Myself and former lab mates have had a shared frustration with inconsistency doing hydrosilations of ordinary terminal alkenes with ordinary silanes using Speiers and Karstedts' catalysts. Sometimes it works great, sometimes it goes to 10% and stops. We always suspected catalyst poisoning of some kind, but could never figure it out. I think I finally figured it out. It was the result of trying to do more and more careful hydrolsilations under inert atmosphere. In reality, hydrosilations of terminal alkenes need oxygen.http://pubs.acs.org/doi/abs/10.1021/ja9825377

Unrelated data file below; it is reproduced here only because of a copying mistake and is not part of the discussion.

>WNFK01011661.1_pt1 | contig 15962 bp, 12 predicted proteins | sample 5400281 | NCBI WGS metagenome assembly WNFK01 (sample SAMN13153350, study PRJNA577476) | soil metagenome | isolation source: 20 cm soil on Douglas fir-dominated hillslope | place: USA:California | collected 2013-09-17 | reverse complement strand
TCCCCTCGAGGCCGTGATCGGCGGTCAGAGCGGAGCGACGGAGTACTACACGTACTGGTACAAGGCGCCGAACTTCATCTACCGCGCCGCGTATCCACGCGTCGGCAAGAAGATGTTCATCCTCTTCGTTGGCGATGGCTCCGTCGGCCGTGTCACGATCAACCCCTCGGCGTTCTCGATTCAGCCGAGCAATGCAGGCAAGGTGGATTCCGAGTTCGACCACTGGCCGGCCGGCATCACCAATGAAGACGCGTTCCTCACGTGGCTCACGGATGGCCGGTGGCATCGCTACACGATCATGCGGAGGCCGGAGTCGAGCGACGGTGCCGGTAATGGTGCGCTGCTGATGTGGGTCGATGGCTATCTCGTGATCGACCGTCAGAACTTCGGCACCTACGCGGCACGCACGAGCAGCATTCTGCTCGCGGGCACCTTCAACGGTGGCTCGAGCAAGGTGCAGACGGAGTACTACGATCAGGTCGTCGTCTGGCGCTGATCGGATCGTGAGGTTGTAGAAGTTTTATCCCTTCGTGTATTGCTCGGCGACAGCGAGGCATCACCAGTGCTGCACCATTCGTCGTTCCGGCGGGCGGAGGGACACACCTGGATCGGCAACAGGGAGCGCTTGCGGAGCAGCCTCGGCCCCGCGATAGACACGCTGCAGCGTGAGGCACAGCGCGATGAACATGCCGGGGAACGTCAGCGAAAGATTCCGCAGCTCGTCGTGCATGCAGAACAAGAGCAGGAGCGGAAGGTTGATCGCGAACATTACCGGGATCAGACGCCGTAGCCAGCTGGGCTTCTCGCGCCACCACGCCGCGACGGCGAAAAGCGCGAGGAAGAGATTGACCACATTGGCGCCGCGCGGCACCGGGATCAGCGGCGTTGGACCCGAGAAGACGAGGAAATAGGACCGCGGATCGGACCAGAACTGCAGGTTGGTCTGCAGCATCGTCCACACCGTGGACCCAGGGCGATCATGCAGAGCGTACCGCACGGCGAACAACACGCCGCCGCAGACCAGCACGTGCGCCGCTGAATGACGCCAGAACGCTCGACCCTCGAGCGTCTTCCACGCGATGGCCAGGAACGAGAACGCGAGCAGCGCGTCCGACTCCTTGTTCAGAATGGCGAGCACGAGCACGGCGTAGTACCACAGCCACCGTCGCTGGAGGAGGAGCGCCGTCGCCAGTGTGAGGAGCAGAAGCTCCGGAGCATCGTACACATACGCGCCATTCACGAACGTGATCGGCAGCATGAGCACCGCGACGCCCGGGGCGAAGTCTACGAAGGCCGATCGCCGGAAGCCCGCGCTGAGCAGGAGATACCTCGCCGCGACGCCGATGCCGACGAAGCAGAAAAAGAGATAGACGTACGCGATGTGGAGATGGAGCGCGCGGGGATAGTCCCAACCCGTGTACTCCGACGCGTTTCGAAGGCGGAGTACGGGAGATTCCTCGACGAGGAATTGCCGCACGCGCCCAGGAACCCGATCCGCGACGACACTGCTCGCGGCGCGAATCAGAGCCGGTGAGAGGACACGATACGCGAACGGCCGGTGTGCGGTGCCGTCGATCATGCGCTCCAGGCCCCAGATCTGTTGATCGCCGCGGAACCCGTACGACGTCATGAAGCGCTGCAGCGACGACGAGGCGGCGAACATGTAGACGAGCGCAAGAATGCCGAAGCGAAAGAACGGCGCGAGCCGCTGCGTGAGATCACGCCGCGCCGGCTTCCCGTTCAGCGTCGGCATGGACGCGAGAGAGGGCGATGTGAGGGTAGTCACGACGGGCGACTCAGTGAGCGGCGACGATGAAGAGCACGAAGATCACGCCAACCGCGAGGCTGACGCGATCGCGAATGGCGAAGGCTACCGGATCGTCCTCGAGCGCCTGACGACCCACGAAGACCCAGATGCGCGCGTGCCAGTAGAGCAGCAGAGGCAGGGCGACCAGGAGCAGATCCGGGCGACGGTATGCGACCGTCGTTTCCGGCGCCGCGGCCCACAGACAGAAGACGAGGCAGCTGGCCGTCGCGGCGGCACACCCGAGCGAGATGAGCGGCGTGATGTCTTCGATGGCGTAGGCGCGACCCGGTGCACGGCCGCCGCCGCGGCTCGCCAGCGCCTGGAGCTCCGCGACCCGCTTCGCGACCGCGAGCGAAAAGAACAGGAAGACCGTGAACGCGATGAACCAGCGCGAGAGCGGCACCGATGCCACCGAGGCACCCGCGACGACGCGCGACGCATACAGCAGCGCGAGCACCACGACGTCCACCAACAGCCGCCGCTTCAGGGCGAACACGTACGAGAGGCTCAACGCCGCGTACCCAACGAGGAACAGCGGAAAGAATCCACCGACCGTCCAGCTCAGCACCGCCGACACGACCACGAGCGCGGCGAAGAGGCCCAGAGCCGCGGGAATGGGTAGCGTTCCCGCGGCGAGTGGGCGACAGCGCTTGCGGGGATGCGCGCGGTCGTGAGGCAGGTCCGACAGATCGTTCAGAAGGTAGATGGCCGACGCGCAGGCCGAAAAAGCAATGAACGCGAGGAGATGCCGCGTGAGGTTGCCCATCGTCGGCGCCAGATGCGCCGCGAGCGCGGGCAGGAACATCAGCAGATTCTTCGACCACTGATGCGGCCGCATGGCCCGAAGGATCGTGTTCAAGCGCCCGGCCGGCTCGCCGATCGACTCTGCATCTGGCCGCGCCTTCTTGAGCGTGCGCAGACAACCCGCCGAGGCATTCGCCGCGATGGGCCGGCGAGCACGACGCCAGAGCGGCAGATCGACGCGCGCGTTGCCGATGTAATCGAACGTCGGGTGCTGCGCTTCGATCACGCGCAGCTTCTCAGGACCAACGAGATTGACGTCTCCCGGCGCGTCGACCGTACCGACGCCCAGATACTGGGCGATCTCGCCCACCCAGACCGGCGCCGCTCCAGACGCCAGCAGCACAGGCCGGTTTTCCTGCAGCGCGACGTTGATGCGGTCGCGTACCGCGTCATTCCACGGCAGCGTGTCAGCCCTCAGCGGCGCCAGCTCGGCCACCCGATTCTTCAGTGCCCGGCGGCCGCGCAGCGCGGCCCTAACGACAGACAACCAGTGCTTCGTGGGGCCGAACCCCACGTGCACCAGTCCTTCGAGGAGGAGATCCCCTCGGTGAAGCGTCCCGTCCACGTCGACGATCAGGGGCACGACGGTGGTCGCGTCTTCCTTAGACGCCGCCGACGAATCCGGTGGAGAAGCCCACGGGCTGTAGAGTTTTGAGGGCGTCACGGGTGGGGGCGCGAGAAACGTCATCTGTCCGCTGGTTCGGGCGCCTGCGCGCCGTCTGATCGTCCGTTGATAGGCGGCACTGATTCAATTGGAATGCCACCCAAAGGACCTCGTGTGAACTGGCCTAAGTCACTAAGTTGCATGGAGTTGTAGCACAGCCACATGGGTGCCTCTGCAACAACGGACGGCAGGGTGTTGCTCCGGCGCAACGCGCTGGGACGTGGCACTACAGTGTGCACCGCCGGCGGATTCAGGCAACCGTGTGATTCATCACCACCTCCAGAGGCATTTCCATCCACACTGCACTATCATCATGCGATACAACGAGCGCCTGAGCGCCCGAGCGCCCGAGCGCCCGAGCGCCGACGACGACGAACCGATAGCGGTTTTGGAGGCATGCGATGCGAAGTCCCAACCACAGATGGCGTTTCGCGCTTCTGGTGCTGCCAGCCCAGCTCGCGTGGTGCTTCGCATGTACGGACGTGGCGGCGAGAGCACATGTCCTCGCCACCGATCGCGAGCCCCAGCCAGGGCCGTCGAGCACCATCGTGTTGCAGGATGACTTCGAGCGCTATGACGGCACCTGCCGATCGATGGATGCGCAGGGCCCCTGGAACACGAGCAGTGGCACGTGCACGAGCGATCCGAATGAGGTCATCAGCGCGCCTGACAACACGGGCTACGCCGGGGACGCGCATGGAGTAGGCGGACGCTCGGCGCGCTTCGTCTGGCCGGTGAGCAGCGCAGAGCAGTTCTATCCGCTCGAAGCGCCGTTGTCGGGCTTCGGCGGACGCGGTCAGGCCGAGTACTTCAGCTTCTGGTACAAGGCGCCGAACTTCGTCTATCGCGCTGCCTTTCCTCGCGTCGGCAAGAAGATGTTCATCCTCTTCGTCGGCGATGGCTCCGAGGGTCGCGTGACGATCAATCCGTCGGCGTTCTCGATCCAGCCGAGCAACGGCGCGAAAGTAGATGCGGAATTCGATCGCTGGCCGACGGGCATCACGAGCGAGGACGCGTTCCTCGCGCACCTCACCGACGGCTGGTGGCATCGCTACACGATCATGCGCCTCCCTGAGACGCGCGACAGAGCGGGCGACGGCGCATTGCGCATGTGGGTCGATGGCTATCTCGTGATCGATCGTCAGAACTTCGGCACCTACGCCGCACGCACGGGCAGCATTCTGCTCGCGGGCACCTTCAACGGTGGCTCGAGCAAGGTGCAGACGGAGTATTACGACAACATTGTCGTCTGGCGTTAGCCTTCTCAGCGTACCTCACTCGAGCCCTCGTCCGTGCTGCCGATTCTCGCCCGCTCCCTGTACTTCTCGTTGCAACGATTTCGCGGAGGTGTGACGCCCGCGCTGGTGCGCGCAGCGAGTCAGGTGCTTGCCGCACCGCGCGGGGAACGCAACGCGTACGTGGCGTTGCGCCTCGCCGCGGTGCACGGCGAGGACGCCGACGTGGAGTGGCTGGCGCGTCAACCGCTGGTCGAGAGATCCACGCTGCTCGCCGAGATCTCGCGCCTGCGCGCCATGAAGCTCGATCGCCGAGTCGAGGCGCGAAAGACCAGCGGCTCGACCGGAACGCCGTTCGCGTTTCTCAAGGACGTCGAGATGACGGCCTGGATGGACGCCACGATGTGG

"The oxygen effect was first noted by Chalk and Harrod who reported that triethoxysilane and 1-alkenes did not react in the absence of air but reacted vigorously upon exposure to air using chloroplatinic acid as the catalyst."
My careful exclusion of air and correct shlenk technique wasted countless hours. Is this oxygen effect something that is well known that I (and lets be honest, my PI who taught me) just totally missed?